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2018, 19th July

Paper: Comparing adaptive capacity index

A new paper was published in the context of the CLARA Project:

Sepehr Marzi, Jaroslav Mysiak, Silvia Santato,
Comparing adaptive capacity index across scales: The case of Italy, Journal of Environmental Management, Volume 223, 2018, Pages 1023-1036, ISSN 0301-4797, https://doi.org/10.1016/j.jenvman.2018.06.060 
(http://www.sciencedirect.com/science/article/pii/S0301479718307126)

Abstract:

Measuring adaptive capacity as a key component of vulnerability assessments has become one of the most challenging topics in the climate change adaptation context. Numerous approaches, methodologies and conceptualizations have been proposed for analyzing adaptive capacity at different scales. Indicator-based assessments are usually applied to assess and quantify the adaptive capacity for the use of policy makers. Nevertheless, they encompass various implications regarding scale specificity and the robustness issues embedded in the choice of indicators selection, normalization and aggregation methods. We describe an adaptive capacity index developed for Italy's regional and sub-regional administrative levels, as a part of the National Climate Change Adaptation Plan, and that is further elaborated in this article. The index is built around four dimensions and ten indicators, analysed and processed by means of a principal component analysis and fuzzy logictechniques. As an innovative feature of our analysis, the sub-regional variability of the index feeds back into the regional level assessment. The results show that composite indices estimated at higher administrative or statistical levels neglect the inherent variability of performance at lower levels which may lead to suboptimal adaptation policies. By considering the intra-regional variability, different patterns of adaptive capacity can be observed at regional level as a result of the aggregation choices. Trade-offs should be made explicit for choosing aggregators that reflect the intended degree of compensation. Multiple scale assessments using a range of aggregators with different compensability are preferable. Our results show that within-region variability can be better demonstrated by bottom-up aggregation methods.

2018, 19th July

Paper: Comparing adaptive capacity index

 

A new paper was published in the context of the CLARA Project:

Sepehr Marzi, Jaroslav Mysiak, Silvia Santato,
Comparing adaptive capacity index across scales: The case of Italy, Journal of Environmental Management, Volume 223, 2018, Pages 1023-1036, ISSN 0301-4797, https://doi.org/10.1016/j.jenvman.2018.06.060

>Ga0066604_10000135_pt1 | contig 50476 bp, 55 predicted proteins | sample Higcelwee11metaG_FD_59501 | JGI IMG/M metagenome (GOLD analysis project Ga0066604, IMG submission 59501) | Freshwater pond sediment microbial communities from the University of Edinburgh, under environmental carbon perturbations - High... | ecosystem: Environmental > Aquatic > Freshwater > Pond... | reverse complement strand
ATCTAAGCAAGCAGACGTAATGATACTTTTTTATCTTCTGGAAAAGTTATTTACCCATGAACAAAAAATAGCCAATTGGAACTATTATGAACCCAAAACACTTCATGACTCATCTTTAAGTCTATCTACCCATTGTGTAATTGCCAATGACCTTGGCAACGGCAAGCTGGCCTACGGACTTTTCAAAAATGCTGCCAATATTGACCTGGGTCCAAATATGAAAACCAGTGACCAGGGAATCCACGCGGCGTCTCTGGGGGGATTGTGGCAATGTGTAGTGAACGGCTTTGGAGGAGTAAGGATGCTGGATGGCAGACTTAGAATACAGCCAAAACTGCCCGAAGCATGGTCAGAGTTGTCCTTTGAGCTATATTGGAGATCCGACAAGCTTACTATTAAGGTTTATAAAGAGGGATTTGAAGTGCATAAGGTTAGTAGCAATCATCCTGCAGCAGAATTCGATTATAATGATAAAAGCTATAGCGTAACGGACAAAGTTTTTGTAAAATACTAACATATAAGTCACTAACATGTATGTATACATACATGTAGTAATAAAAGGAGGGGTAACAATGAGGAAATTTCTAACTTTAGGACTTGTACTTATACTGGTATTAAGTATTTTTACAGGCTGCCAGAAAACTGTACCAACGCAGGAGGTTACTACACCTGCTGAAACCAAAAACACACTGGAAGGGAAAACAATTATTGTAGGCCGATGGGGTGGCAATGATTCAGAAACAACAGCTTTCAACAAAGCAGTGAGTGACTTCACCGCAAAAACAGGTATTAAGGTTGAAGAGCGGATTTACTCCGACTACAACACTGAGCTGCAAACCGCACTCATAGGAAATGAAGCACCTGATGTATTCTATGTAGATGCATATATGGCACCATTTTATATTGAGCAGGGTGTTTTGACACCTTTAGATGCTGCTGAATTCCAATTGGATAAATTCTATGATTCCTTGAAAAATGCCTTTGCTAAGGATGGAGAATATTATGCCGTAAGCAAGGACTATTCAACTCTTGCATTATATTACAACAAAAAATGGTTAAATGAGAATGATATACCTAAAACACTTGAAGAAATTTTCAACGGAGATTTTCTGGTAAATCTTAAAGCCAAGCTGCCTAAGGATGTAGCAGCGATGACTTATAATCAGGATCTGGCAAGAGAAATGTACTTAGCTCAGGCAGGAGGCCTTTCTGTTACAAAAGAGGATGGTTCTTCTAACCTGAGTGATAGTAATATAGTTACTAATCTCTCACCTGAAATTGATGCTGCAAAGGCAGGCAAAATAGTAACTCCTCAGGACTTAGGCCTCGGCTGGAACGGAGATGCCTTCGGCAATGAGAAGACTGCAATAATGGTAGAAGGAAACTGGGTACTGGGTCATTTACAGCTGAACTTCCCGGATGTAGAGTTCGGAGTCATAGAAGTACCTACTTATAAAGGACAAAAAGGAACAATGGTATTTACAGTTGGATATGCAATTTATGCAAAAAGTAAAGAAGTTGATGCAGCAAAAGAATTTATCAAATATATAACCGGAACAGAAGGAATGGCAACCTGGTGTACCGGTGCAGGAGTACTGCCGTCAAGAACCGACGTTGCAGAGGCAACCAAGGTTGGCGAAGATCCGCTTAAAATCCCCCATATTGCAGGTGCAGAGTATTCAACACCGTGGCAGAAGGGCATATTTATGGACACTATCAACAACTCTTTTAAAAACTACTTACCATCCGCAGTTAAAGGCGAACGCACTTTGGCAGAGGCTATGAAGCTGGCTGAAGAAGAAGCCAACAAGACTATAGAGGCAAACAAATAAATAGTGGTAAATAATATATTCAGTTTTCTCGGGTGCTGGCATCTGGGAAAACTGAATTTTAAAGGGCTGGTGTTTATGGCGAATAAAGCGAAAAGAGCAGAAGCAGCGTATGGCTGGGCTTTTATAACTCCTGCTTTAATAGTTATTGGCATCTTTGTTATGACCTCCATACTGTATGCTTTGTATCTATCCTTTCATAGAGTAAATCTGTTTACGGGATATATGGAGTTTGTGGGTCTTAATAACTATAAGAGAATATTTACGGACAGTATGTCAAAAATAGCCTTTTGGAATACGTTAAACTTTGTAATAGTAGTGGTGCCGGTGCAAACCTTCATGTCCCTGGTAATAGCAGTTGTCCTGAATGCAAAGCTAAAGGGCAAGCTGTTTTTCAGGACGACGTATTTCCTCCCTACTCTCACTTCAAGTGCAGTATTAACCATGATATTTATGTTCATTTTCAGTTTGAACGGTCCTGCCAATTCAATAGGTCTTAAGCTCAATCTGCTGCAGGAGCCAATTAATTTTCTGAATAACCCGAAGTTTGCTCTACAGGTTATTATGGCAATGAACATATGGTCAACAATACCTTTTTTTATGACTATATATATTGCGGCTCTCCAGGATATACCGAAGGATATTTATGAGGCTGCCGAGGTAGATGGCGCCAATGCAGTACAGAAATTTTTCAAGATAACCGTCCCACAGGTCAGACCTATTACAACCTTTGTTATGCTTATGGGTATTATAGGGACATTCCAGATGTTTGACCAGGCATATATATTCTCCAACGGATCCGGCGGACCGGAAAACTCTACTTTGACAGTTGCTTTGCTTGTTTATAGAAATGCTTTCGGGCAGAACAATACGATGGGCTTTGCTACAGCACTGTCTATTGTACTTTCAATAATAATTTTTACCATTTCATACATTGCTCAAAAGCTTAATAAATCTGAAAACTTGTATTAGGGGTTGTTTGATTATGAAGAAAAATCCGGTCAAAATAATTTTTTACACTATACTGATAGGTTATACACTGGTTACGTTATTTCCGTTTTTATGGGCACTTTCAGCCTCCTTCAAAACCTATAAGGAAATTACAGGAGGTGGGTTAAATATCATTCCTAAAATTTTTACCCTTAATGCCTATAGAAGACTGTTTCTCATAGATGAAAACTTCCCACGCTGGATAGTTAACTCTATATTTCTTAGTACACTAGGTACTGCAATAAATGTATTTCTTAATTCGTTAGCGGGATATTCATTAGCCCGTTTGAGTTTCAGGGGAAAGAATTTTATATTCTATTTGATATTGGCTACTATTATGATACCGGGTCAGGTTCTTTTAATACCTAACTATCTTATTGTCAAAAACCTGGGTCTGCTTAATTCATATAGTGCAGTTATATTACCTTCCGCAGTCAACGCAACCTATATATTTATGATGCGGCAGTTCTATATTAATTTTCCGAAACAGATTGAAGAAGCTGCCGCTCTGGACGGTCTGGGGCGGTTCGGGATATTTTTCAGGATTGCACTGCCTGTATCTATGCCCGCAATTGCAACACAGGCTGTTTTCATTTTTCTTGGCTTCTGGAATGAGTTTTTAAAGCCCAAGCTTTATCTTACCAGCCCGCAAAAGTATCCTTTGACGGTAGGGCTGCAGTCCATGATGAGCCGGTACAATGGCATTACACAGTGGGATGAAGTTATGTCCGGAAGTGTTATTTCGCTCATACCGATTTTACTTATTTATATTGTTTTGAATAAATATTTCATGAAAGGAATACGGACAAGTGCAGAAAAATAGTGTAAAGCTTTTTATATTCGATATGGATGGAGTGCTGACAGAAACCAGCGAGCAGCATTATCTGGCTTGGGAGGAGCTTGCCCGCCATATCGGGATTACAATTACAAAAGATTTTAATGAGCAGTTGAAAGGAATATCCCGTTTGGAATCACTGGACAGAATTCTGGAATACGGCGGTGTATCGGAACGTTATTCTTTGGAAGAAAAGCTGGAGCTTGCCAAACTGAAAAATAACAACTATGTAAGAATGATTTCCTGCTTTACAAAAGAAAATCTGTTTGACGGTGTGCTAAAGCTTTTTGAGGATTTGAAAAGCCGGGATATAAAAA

(http://www.sciencedirect.com/science/article/pii/S0301479718307126)

Abstract:

Measuring adaptive capacity as a key component of vulnerability assessments has become one of the most challenging topics in the climate change adaptation context. Numerous approaches, methodologies and conceptualizations have been proposed for analyzing adaptive capacity at different scales. Indicator-based assessments are usually applied to assess and quantify the adaptive capacity for the use of policy makers. Nevertheless, they encompass various implications regarding scale specificity and the robustness issues embedded in the choice of indicators selection, normalization and aggregation methods. We describe an adaptive capacity index developed for Italy's regional and sub-regional administrative levels, as a part of the National Climate Change Adaptation Plan, and that is further elaborated in this article. The index is built around four dimensions and ten indicators, analysed and processed by means of a principal component analysis and fuzzy logictechniques. As an innovative feature of our analysis, the sub-regional variability of the index feeds back into the regional level assessment. The results show that composite indices estimated at higher administrative or statistical levels neglect the inherent variability of performance at lower levels which may lead to suboptimal adaptation policies. By considering the intra-regional variability, different patterns of adaptive capacity can be observed at regional level as a result of the aggregation choices. Trade-offs should be made explicit for choosing aggregators that reflect the intended degree of compensation. Multiple scale assessments using a range of aggregators with different compensability are preferable. Our results show that within-region variability can be better demonstrated by bottom-up aggregation methods.